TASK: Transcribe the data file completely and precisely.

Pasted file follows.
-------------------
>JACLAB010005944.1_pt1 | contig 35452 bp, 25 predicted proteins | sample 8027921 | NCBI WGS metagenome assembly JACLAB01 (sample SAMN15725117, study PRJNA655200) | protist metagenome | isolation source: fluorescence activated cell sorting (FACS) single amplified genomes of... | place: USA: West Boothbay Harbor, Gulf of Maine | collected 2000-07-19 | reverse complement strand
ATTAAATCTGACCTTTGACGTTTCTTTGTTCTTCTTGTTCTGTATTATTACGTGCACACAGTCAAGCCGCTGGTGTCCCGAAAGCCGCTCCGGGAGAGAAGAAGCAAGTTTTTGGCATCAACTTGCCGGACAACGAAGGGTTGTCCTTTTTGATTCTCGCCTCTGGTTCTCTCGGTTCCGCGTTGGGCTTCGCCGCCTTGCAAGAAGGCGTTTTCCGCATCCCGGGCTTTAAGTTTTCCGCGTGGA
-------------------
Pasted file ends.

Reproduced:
>JACLAB010005944.1_pt1 | contig 35452 bp, 25 predicted proteins | sample 8027921 | NCBI WGS metagenome assembly JACLAB01 (sample SAMN15725117, study PRJNA655200) | protist metagenome | isolation source: fluorescence activated cell sorting (FACS) single amplified genomes of... | place: USA: West Boothbay Harbor, Gulf of Maine | collected 2000-07-19 | reverse complement strand
ATTAAATCTGACCTTTGACGTTTCTTTGTTCTTCTTGTTCTGTATTATTACGTGCACACAGTCAAGCCGCTGGTGTCCCGAAAGCCGCTCCGGGAGAGAAGAAGCAAGTTTTTGGCATCAACTTGCCGGACAACGAAGGGTTGTCCTTTTTGATTCTCGCCTCTGGTTCTCTCGGTTCCGCGTTGGGCTTCGCCGCCTTGCAAGAAGGCGTTTTCCGCATCCCGGGCTTTAAGTTTTCCGCGTGGA